We've mentioned before how great it would be if the future of aviation included airships (blimps). The main problem with them, though, is that they're slow. But what if you could keep the advantages of an airship--minimal fuel use--with higher speed? And while you're at it, have the higher speed come from something that reduced fuel use even further? Well, as GizMag writes, Robert D. Hunt has thought of just that. Though GizMag doesn't describe it well, nor does the inventor on his website--he seems to think this is some kind of perpetual-motion machine--the basic principle is a smart one: the plane uses buoyancy to lift itself up high, then acts like a glider, trading its height (potential energy) for speed (kinetic energy). The only power use would be what's required for compression and expansion of the ballast gas (or vacuum) for buoyancy. These power needs would be a tiny fraction of what's now used for aircraft, and should even be much smaller than what's used for airships, because airships still have to push themselves around horizontally using propellers. What little power is used on a glider-blimp (or "gravity-powered aircraft", as Hunt calls it) might not even be provided by burning fuel, but by onboard batteries, making it truly a fuel-less plane, as Hunt claims. It would also certainly be quieter than any other powered aircraft technology.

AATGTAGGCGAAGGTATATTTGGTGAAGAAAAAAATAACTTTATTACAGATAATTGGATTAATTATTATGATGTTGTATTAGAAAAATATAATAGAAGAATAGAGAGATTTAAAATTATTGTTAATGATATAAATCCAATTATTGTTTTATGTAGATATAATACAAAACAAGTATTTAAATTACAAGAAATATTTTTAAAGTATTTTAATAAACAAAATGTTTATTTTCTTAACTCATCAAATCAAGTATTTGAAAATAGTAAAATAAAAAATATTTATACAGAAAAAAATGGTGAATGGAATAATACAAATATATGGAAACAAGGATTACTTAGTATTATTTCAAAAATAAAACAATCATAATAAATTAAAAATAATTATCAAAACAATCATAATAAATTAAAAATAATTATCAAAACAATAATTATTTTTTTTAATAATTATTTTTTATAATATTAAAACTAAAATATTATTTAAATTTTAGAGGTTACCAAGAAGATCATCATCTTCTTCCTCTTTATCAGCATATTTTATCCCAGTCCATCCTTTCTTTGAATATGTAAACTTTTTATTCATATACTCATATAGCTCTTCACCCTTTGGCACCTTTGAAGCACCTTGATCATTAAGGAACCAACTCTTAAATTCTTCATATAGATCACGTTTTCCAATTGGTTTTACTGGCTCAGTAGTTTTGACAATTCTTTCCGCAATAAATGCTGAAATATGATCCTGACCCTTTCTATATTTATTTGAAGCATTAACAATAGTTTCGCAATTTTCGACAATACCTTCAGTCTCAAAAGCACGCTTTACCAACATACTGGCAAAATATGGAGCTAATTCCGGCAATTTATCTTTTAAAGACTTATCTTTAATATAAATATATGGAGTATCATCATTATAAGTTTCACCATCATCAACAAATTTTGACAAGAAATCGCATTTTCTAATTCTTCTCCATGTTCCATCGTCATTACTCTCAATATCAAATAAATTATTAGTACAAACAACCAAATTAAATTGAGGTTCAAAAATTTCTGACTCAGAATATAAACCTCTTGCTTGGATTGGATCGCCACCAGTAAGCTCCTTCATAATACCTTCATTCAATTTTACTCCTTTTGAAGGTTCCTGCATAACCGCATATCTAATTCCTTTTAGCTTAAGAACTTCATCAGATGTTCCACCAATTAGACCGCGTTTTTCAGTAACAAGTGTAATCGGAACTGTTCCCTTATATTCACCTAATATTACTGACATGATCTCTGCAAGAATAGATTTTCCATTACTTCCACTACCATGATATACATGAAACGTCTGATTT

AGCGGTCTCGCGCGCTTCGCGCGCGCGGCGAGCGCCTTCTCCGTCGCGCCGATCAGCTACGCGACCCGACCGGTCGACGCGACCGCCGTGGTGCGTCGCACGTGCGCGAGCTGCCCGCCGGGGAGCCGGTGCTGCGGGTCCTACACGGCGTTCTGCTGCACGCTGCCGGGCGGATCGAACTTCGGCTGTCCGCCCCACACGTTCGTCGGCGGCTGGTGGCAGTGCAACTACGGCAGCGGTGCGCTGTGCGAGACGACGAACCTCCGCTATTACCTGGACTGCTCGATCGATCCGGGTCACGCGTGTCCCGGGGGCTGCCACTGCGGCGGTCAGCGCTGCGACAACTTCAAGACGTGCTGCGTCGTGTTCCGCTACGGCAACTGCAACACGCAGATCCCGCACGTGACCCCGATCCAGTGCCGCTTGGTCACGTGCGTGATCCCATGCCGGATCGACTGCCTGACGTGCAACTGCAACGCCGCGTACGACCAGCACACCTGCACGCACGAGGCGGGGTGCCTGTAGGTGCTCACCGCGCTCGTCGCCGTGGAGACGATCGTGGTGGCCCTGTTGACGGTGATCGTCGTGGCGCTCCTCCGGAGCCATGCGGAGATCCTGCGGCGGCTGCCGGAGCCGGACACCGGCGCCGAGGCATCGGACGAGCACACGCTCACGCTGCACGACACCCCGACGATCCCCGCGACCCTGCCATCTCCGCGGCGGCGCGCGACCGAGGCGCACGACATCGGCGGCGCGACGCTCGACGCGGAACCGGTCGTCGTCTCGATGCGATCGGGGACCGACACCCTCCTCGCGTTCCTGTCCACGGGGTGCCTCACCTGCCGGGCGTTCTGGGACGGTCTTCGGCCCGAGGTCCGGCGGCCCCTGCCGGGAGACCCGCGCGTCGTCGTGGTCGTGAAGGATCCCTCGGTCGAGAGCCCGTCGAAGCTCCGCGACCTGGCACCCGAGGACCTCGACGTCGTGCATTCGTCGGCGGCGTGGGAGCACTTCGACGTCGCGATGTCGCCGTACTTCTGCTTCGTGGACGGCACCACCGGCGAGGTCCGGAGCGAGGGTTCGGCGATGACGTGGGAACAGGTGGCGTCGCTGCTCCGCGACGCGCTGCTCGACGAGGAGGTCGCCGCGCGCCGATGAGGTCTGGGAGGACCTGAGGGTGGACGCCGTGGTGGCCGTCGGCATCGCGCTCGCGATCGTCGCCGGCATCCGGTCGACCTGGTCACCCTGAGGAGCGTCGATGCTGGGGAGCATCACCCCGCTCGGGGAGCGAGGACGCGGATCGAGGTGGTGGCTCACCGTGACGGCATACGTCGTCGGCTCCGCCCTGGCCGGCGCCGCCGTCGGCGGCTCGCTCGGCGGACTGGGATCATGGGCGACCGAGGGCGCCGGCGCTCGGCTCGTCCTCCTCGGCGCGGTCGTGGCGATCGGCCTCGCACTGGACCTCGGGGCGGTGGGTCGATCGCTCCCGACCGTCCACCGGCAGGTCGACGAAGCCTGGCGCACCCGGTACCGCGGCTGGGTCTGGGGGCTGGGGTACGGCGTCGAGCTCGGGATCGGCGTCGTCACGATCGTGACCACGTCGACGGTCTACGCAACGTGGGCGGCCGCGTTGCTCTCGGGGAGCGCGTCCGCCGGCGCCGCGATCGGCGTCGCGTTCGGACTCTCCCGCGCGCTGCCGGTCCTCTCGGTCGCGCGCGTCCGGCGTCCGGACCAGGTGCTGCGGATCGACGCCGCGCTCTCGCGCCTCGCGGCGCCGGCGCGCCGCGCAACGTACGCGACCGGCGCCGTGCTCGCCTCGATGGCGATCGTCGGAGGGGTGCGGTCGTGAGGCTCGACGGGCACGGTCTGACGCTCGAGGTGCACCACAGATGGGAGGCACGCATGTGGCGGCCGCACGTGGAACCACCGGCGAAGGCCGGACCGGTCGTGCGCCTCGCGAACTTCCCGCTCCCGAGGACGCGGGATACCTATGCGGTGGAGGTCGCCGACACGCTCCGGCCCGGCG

Note that this is still just a concept--i.e. vaporware--but it's an interesting idea, that might have a future.
The concept is used for scientific ocean probes and the idea isn't terribly new. The density of water gives you real flexibility for picking the right materials that make this happen. Doing it in a lower density environment would be much more difficult